Field Report

Tucson, Arizona, has a long history of filmmaking, dating back to the good old days when Old Tucson Studios was built, in 1940, for the epic western "Arizona". There is a clique of skilled filmmakers that still try to eke out a living making feature films in Tucson, and some of them, looking for word of paying gigs, occasionally show up at AIVF Salon meetings. And then there’s the rest of us—film lovers who are tired of waiting around for Hollywood productions to come to town and just want to make movies. We make up the core group of the AIVF Salon.

The Tucson Salon meets once each month at a local media hub, Access Tucson, to network, support independent film productions, and screen local filmmakers’ short films. The majority of our members make "no budget" videos, either by using their own equipment or borrowing it from friends or from Access Tucson. As a dynamic collective, we support members’ projects by critiquing scripts, giving advice and encouragement, loaning equipment, and crewing for each other.

But our organization, like any other arts group, has its share of difficulties. We have to face the question of how to create a sense of unity in a group of "independent" filmmakers who, by the very definition, are individualistic and dedicated to producing their own projects. But the group has made a real effort of late to help with each other’s projects as much as time and finances allow. Unfortunately, these "gigs" don’t pay, so members have to balance their day jobs with their volunteer crew work. As a result, AIVF Tucson also struggles with fluctuating attendance, as its core members become immersed in making movies. In the past few months four films have been shot here that used members and taxed their free time.

One way we keep the group engaged is through the AIVF listserv. Salon events, members’ accomplishments, screenings, and other events are posted on the listserv. Another way to keep members active is working together to be prepared when more filmmaking business comes to Tucson. We are doing that by educating our members and the filmmaking community in various aspects of filmmaking so we have a qualified pool of crew members for our own, as well as larger, productions.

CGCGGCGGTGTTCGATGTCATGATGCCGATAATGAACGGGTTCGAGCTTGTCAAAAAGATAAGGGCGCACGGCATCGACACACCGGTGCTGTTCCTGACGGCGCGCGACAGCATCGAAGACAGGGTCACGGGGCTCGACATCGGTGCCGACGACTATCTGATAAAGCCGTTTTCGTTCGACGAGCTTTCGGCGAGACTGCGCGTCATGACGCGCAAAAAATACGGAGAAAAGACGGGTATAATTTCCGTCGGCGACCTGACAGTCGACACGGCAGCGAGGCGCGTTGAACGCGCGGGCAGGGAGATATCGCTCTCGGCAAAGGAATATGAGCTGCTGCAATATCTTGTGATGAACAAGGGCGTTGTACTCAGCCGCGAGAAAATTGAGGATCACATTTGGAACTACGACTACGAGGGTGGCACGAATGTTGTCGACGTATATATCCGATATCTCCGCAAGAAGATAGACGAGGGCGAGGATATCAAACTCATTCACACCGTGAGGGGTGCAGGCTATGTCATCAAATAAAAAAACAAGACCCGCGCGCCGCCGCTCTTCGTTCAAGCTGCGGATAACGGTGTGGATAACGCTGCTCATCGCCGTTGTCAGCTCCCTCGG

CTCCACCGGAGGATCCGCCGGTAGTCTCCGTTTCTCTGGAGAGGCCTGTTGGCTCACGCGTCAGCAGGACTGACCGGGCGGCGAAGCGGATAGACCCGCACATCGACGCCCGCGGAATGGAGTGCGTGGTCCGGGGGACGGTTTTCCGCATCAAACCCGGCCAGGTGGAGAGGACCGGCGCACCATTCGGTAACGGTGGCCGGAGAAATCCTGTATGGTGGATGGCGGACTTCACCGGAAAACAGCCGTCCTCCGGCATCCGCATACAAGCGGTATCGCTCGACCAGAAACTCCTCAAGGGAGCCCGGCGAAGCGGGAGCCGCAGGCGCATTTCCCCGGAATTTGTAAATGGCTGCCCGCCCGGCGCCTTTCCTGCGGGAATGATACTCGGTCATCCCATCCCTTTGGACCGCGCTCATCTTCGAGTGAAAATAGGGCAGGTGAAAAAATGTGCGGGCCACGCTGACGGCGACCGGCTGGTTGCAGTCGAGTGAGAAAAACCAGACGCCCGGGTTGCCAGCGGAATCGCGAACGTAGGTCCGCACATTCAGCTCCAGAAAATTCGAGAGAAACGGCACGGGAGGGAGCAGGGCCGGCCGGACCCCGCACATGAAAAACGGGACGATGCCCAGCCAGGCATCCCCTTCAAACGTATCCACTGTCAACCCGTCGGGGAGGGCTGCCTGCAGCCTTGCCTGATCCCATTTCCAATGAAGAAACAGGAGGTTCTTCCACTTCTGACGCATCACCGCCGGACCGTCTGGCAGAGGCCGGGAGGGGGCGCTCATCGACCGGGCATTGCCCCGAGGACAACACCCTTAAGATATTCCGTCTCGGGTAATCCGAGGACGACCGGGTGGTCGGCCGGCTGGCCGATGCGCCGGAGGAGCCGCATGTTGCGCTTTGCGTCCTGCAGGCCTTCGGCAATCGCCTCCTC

Our members seem most interested in lectures that develop our skills as filmmakers or pertain to the financial aspects independent production. To that end, we have brought in guest lecturers to conduct short workshops during our regular monthly meetings. But the most successful workshop to date has been an intensive directing workshop with filmmaker and master teacher Jim Pasternak. Pasternak has directed feature films, television, documentaries, dramatic shorts, and coached Christine Lahti on her Oscar-winning short, "Lieberman in Love". For our workshop, twenty-five directors and fifty actors spent a three-day weekend in lectures, improv exercises, writing a dramatic workbook, storyboarding, and blocking and rehearsing actors in preparation to direct a two- to three-minute master scene under the tutelage of Pasternak.

As the principal organizer, I tried to keep the fees low while limiting the enrollment of directors to assure that everyone would have individual time with Pasternak. It wasn’t a money-making exercise; the workshop just covered Pasternak’s fees and workshop expenses. We produced it the same way we produce our independent productions: with no money, a lot of phone calls, and hard work by dedicated volunteers.

Participants were found by calling every person who had attended a Salon meeting in the last five years and by posting news of the event on the listserv. I got fifty actors by calling everyone I knew, putting an ad in the paper, calling theater groups and agents, and posting the event on various listservs. Everyone had to pay in advance, to make sure they would show and to assure that expenses would be covered.

AIVF members volunteered at registration and then participated in the workshop. One member acted as a runner, helping Pasternak locate the various "shoots" throughout the building. Participants brought their own cameras and lunches. We also charged actors $10 to help defray costs. The actors got to attend all of the lectures as observers, practice in front of the camera, and be seen by twenty-five independent filmmakers. After the workshop, the taped scenes were compiled for AIVF members to check out when casting future projects.

The workshop was so successful we put together a one day "Directing Bootcamp." This time, directors had the option of directing their own three-minute scripts for feedback from Pasternak in advance of the workshop.

In addition, the Salon continues to promote Tucson as a great place to make films by getting the word out that there are skilled crew members here. AIVF has had a positive influence on the Tucson Film community by teaching and encouraging its members to actually go out there and make movies—money be damned!

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